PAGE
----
Second year medical exams have been surrounded by controversy again this year, after complaints that unhelpful phrasing, obscure content and inclusion of material not on the syllabus made them even more difficult. The exams, known as 1st BM Part 2, take place after the end of Hilary, and candidates are due to receive their results this week. The controversial questions, which appeared in the multiple choice section of the paper, asked the student to identify the incorrect or least likely answer rather than the correct one. One second year medic, who wished to remain anonymous, said, “This made it incredibly easy to misread almost every question.’ Another pointed out that ‘the point of the examination [is] to test our core medical knowledge, not our grammar!” A further objection was at the alleged inclusion of ‘extension’ material in the multiple choice sections. These are only meant to test a tightly-specified syllabus of ‘core’ knowledge, and typically carry a pass mark of 80% for each question. Yet students claim that a significant amount of extension material was included in the examinations.One question in particular, covering the mechanisms of diuretic drugs, asked for information that candidates claim was specifically excluded from the syllabus.The University Press Office responded to the allegations, saying that if students were concerned, “There is a procedure for them to raise these concerns with the Proctors through their colleges. None of the First BM Part 2 candidates has done so.”However at least two students, including Richard Rosch, a Magdalen second year, have instead contacted the Medical Sciences Teaching Centre directly. The senior clerical officer, Ashley Morely, said that their complaints “may be reviewed during the post examination meeting.”Last year students were unhappy about the content on the multiple choice sections, especially in the general pathology and microbiology paper. “Some of the questions [in this paper] were unbelievably obscure,” said one third year. “I remember everyone was very angry.” A summary of the Joint Consultative Committee (JCC) report for that year admits “general unhappiness” about the issue. The examiners defended their position, claiming that while some of the “distracter answers” may have been off-syllabus, this was not the case for any correct answers. However the examiners’ report for the 2007 papers shows that they lowered the pass mark for a large number of questions in the pathology paper, judging that it was too high for eight out of the sixteen questions.
Wildlife jewel Fresh cracks appeared in the hull this week near the fuel reservoirs, spurring fears that the Wakashio could soon split up and inflict irreversible damage on the archipelago’s fragile marine ecosystem.The ship struck a reef at Pointe d’Esny, an ecological treasure fringed by idyllic beaches, colorful reefs, sanctuaries for rare and endemic wildlife, and protected wetlands.Aerial images showed huge stretches of crystal-clear seas around the marooned cargo ship stained an inky black.Pressure has mounted on the government to explain why it did not act earlier, with calls for the fisheries and environment ministers to resign, and volunteers angrily defying official orders to stay away from the clean-up site.Mauritius and its 1.3 million inhabitants depend crucially on the sea for food and ecotourism, having fostered a reputation as a conservation success story and a world-class destination for nature lovers.The spill is a double blow for tourist operators who had hoped foreign tourists could soon return.The country has no active cases of coronavirus and had declared a wary victory after a long stretch without any new infections, but its borders remain closed. “It was a race against the clock, and I salute the excellent work to prevent another oil spill,” said Jugnauth, who added that another 100 tons still remained elsewhere aboard the Japanese-owned ship.”The weather was calm and it helped the pumping exercise, it also prevented the breakup of the boat, which is inevitable.”Mauritius declared an unprecedented environmental emergency last week as the Wakashio, which ran aground on July 25, began seeping oil into a protected marine park boasting unspoiled coral reefs, mangrove forests and endangered species.Jugnauth said the “ecological crisis” was beyond the scope of the tiny Indian Ocean nation, and appealed for urgent international help. France and Japan were among those to answer the call, along with thousands of ordinary Mauritians who volunteered day and night to clean sludge from the picturesque tropical coastline to which their economy is deeply tied.Jugnauth acknowledged there was “still a lot of work to do” assessing and cleaning up the damage, but refused to take responsibility for the disaster.”How did I do wrong?” he said, adding bad weather hindered efforts to pump oil from the ship earlier.”We did everything right from the start. We were told that the risks of an oil spill were very low. The experts convinced us otherwise.”Police have launched an investigation into the accident and have seized the black box, log book and other items of interest from the vessel as part of their inquiries. Mauritius avoided a second catastrophic oil spill Wednesday after salvage crews pumped the remaining fuel from the tanks of a cargo ship that ran aground off its coast, imperiling world-famous wildlife sanctuaries.The stricken vessel threatens to break apart after more than two weeks stranded on a reef, where it leaked more than 1,000 tons of fuel into pristine seas.Prime Minister Pravind Jugnauth said “all the fuel” had been pumped from reservoirs beneath the MV Wakashio bulk carrier, dodging what experts warned would been a crippling blow to an island nation popular with honeymooners and ecotourists. Topics :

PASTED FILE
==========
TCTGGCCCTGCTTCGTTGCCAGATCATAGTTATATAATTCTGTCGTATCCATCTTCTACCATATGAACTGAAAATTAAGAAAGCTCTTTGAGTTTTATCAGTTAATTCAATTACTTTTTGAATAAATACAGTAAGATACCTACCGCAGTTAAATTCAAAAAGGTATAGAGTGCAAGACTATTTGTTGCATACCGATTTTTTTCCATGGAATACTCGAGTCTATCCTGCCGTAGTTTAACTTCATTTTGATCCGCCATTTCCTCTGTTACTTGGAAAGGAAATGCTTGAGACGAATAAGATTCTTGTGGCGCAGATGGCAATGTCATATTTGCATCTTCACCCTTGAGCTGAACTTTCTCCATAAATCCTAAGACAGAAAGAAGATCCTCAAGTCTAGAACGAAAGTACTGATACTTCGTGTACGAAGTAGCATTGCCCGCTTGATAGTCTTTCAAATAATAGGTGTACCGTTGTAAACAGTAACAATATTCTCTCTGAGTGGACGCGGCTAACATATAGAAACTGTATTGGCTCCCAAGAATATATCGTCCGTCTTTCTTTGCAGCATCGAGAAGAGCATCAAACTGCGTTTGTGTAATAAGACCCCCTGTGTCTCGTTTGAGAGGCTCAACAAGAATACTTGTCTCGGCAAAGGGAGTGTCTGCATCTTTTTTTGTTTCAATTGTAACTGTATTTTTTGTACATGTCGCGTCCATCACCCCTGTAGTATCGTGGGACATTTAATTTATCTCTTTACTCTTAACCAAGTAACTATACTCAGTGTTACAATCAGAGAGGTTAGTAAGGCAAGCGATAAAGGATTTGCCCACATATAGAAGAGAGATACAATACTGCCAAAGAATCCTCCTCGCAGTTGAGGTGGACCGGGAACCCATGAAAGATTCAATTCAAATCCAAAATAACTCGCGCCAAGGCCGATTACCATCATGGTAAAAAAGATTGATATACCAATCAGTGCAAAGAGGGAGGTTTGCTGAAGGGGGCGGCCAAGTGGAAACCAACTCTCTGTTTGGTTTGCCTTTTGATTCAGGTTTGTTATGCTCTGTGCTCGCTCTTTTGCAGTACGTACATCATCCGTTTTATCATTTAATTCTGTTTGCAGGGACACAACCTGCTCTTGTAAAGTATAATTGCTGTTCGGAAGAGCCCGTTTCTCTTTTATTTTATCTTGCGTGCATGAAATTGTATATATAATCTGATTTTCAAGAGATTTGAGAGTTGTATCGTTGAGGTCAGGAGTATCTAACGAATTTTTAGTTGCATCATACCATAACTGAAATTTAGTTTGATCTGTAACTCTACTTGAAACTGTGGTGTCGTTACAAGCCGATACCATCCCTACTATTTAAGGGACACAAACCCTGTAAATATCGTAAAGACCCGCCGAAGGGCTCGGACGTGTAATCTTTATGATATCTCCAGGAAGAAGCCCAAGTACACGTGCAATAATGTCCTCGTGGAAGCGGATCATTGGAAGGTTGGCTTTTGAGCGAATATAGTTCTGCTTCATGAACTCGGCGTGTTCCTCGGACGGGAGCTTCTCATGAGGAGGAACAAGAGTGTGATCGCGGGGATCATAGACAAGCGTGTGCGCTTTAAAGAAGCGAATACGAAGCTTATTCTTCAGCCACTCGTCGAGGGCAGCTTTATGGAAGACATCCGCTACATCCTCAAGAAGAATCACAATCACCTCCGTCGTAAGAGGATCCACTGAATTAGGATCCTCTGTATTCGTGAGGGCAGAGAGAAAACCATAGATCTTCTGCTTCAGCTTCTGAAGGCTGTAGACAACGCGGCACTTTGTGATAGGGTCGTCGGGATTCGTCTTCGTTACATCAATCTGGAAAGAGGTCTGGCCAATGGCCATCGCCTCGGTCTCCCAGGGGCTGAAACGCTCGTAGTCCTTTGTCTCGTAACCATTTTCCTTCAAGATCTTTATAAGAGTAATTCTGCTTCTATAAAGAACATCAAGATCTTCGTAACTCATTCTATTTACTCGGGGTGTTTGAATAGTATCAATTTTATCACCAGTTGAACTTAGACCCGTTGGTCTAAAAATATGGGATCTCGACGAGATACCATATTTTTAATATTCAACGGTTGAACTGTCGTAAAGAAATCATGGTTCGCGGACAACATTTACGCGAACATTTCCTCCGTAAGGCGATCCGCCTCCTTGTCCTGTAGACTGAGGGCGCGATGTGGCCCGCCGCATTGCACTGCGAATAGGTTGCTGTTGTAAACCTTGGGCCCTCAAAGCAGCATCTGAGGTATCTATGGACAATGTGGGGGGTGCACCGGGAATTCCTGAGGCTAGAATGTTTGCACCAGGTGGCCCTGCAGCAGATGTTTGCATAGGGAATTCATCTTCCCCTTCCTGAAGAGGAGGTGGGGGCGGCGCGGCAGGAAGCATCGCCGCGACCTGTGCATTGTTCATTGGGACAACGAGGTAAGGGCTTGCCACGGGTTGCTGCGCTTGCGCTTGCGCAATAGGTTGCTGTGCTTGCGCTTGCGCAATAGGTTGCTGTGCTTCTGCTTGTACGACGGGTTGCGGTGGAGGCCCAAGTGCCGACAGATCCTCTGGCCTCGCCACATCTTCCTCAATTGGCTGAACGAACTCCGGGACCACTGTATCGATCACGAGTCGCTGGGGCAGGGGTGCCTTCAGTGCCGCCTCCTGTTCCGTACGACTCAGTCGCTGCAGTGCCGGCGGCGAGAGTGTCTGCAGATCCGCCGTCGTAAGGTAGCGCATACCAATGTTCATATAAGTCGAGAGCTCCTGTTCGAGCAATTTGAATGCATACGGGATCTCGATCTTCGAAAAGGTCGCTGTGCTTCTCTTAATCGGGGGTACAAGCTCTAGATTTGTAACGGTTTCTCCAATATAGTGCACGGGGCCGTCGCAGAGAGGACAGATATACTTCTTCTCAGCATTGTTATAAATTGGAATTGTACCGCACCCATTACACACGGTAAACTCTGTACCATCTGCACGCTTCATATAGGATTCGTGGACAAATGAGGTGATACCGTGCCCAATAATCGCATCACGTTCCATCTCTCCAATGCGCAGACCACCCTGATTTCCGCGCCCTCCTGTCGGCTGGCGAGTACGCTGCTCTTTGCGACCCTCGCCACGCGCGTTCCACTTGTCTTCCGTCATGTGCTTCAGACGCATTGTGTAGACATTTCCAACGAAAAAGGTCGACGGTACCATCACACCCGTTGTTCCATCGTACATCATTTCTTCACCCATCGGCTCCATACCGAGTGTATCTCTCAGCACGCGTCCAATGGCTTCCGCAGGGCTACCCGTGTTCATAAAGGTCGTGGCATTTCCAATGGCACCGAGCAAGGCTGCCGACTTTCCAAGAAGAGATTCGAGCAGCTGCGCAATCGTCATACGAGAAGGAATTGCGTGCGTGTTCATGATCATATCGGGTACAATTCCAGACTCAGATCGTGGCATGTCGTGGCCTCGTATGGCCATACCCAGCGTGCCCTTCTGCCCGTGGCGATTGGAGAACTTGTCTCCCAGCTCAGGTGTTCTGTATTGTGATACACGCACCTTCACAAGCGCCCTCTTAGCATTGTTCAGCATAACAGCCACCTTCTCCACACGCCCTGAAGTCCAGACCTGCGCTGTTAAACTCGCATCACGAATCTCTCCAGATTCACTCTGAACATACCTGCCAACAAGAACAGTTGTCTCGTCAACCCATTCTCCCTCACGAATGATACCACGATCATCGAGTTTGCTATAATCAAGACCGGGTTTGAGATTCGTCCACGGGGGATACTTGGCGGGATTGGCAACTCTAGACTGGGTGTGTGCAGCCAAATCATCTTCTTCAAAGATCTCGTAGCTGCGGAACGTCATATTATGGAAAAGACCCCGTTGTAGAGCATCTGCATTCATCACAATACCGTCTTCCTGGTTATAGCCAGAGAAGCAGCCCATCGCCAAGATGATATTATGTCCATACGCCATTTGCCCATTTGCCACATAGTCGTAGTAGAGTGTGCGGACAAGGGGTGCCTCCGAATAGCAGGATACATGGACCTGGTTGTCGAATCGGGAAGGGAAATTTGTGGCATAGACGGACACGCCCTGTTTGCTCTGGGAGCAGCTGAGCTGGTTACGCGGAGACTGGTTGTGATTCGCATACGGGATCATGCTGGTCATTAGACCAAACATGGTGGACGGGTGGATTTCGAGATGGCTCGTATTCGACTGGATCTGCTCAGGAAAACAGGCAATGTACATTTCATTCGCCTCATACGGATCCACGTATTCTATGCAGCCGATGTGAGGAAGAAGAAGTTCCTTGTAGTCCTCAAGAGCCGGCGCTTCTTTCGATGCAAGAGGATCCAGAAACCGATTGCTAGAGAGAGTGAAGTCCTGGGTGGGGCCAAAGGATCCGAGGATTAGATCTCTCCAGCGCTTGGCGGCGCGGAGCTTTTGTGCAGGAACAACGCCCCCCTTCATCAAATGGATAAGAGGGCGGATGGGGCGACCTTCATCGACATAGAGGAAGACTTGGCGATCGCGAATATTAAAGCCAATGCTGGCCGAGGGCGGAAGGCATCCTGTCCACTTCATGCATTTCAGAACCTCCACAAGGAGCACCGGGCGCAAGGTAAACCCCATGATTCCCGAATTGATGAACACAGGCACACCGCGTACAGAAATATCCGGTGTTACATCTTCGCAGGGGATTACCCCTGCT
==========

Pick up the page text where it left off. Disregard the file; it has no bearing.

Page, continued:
“It was a very sophisticated scheme. One recipient was a major criminal involved in organized crime who had been in prison before.” Attorney Mark Geragos, who represents Michael, disagreed with the characterization. “It’s the most disorganized group I’ve ever seen for somebody who is accused of organized crime,” Geragos said. “Obviously, Michael is distraught by the whole thing.” But it’s cases like Michael’s that officials say contribute to the $300 billion a year lost to health care fraud in the U.S. – more than half of it to organized crime – the Daily News found in an 18-month investigation. Authorities say the saga began when Michael immigrated to the U.S. and took a job as a caseworker at the International Community Employment Training Center, which had offices in Glendale and Los Angeles. At the time, the agency contracted with the county to provide job training to indigent immigrants and refugees. From November 2000 to May 2003, Michael issued thousands of checks, reimbursing welfare-to-work recipients for the costs of traveling to jobs and schools. But the checks were frequently sent to incorrect addresses where co-conspirators picked them up and cashed them using false identification, Schmidt wrote in court records. Some of those involved told investigators they split the proceeds with Michael. The scheme unraveled because a bank employee became suspicious when one of Michael’s co-conspirators tried to cash a check, Schmidt said. The Department of Public Social Services investigated and noticed a pattern of fraud. Schmidt testified that Michael forged documents that falsely stated participants were attending school or working. “She was the hub of the wheel from which the illegal actions taken by (International Community Employment Training Center) employees flowed,” Schmidt wrote. Among those who received nearly $163,000 in fraudulent welfare checks was Levon Djaladian, 42, and his wife, Monica Grigoryan, 32, Schmidt said. “He was living in a gated community in a nice home in Sun Valley,” Schmidt said. “He also had very expensive cars. He had many, many bank accounts with his names on them, but he had no legal income that we were aware of.” As part of a nearly four-year sentence, Levon Djaladian was ordered – and has paid – $106,000 in restitution to the county, Schmidt said. Mark Suhr, a senior investigator for the District Attorney’s Office, said the case illustrates that the county’s welfare system can be defrauded relatively easily. “Anybody who works in the welfare system knows there is a lot of fraud going on,” he said. Department of Public Social Services Director Philip Browning said the agency plans to step up its background checks of employees and contractors in response to the case. “How are we going to prevent this in the future?” Browning asked rhetorically. “This is certainly something we can learn from. That’s not to say there won’t ever be another case.” Schmidt said welfare fraud is a systemic problem in the county. “It’s like putting kids in the candy store,” Schmidt said. “Without the shop owners there, they will eat the candy. Organized crime is going to be involved any time they can find opportunities and a vulnerable organization.” [email protected] (213) 974-8985160Want local news?Sign up for the Localist and stay informed Something went wrong. Please try again.subscribeCongratulations! You’re all set! Lana Michael and her husband collected welfare benefits in 2003, claiming they earned less than $24,000. But authorities say Michael, the former office manager of a job-training center for immigrant welfare recipients, also owned a liquor store and recycling business. And, authorities say, she drove a $76,000 luxury car, shopped at Neiman Marcus and Saks Fifth Avenue and had $147,980 stashed in her bedroom dresser. “She was living a very lavish lifestyle,” Deputy District Attorney Juliet Schmidt said. “She went on trips to Europe. She was driving a brand-new BMW 740 IL.” Lana Michael, 34, also known as Svetlana Djangarian, is scheduled to be sentenced June 8 in what authorities say was a $1 million fraud targeting welfare-to-work programs. In exchange for pleading guilty to misappropriating public funds and filing false tax returns, she is expected to be ordered to spend nearly four years in prison and pay $351,967 in restitution. “This brings to a close a tremendous fraud perpetrated by truly greedy people against a county-administered public benefit program,” District Attorney Steve Cooley said. Michael’s husband and 15 other people also have pleaded guilty to misappropriating public funds and tax evasion. Each has been sentenced to up to four years in prison. “They were originally welfare recipients getting services. Then some became workers and began to issue county warrants (checks) on the computers to themselves, family members and friends,” Schmidt said.